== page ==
I’ve been a recreational runner for most of my adult life. I was a swimmer in college but running was easier to do consistently once I was out of school.

I was incredibly lucky to have my first marathon experience be the Boston Marathon in 2000. Most people train for years to qualify for this privilege. I was fortunate enough to work for the title sponsor, John Hancock, so I was able to get a number.

When I finally had clearance to start again it literally was as though I had never run a step. I celebrated every miniscule victory. **I could not run a single mile when December started.** Running was incredibly difficult – my heart, lungs, muscles had all become completely unacclimated to running-specific stress. I have heard about people signing up for a “Couch to 5K” training program, but since I was so focused on getting back to Boston for my dad’s sake, I effectively entered a “Couch to Marathon” training program this past winter.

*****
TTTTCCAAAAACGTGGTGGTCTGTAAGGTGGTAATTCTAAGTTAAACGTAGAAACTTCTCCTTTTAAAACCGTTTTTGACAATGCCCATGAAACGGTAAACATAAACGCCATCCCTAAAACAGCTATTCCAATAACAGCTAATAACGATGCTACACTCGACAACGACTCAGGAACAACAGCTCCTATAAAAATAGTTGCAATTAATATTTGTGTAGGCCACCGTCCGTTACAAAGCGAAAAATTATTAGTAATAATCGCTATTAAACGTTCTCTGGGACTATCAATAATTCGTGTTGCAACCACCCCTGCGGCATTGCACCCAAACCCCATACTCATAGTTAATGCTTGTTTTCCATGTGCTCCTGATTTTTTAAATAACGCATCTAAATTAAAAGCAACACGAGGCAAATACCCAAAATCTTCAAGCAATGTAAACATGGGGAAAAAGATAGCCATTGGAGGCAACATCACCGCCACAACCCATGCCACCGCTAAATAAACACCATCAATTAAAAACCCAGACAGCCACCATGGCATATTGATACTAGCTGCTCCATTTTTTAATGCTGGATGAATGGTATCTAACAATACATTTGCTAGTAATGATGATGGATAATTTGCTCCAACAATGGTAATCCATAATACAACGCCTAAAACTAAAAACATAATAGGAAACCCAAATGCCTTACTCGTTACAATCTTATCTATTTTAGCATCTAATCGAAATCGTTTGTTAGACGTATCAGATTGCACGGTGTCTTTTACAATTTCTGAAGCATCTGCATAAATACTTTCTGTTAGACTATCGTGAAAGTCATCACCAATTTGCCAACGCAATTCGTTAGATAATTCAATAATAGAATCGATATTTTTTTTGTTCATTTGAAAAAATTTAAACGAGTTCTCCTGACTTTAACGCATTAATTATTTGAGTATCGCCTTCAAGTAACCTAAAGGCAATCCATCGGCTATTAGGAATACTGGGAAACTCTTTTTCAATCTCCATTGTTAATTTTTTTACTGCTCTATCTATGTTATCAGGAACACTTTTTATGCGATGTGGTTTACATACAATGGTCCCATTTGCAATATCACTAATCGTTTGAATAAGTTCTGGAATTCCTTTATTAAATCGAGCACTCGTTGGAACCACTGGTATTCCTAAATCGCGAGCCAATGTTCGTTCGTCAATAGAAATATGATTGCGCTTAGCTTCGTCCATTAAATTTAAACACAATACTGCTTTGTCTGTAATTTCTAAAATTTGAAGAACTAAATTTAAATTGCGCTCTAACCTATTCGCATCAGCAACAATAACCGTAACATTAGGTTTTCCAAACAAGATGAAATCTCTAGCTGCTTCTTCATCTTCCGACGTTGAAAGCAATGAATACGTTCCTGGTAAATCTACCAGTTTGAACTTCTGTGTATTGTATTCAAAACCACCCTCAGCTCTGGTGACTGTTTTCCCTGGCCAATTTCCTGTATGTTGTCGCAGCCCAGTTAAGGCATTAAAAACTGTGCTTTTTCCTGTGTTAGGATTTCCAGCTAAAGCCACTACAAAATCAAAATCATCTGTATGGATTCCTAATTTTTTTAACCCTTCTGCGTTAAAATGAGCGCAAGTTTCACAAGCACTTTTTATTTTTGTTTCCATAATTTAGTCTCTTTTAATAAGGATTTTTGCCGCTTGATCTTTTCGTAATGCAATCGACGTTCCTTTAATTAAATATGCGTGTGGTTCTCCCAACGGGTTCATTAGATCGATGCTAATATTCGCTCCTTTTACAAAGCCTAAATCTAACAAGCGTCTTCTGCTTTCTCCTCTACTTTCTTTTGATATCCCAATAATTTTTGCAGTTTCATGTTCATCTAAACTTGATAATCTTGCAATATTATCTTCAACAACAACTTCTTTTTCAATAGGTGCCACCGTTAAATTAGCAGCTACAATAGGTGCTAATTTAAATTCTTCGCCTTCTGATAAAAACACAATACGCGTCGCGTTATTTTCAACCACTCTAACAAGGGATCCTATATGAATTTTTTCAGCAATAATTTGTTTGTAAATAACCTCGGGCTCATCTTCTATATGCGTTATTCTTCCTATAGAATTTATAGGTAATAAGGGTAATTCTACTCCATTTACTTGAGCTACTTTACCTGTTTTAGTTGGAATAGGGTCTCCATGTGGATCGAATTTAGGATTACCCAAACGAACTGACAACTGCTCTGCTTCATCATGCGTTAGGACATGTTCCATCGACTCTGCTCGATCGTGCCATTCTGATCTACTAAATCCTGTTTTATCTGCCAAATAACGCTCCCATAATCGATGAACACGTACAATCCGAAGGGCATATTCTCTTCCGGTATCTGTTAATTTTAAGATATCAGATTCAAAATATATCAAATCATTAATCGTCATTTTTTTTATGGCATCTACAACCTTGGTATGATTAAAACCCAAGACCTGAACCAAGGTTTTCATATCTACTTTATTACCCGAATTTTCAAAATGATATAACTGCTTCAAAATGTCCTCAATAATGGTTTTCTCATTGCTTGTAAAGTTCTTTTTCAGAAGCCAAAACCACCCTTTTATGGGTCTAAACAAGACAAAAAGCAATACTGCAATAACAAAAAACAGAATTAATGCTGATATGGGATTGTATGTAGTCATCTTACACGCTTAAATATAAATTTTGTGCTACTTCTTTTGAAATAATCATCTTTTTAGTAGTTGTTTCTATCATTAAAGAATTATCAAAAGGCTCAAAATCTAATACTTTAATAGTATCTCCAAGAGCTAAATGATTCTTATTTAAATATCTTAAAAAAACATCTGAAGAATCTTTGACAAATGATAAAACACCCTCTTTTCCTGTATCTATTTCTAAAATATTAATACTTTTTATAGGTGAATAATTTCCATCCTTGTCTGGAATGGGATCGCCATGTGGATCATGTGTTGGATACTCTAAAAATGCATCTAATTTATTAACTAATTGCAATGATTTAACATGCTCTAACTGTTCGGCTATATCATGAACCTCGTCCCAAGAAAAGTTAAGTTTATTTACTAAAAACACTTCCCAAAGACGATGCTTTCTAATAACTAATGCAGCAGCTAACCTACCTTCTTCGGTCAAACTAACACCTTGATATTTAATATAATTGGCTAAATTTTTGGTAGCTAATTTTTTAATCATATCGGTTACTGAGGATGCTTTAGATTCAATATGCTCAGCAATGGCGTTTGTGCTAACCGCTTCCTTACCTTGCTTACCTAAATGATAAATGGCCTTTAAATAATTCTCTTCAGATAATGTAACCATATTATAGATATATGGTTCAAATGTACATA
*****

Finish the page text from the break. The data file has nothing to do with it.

I never did reach the 70 mile weeks, let alone 18 of them, this time around as in cycles past – but I did reach a respectable 60, for at least a couple of weeks. I am not in the shape I was in last year at this time but my mind is laser focused on the task at hand. I did a handful of long runs with minimal aches and pains, and I am so proud and honored to be able to line up with the best in the world in Boston.

The biggest lesson I have taken away from this experience is that running, and the running community, is always there for you. I now know I will always be able to find my way back to running, however convoluted a path I might have to follow, and I am so grateful for the earnest support and cheering of my family, friends, and fellow runners. I don’t know if I would have climbed back to this point without their constant support. As one of my fellow runners [and frequent Vermont City Marathoner] told me, “Running is a lifetime practice.. it’s all there, be patient.” And indeed he was right.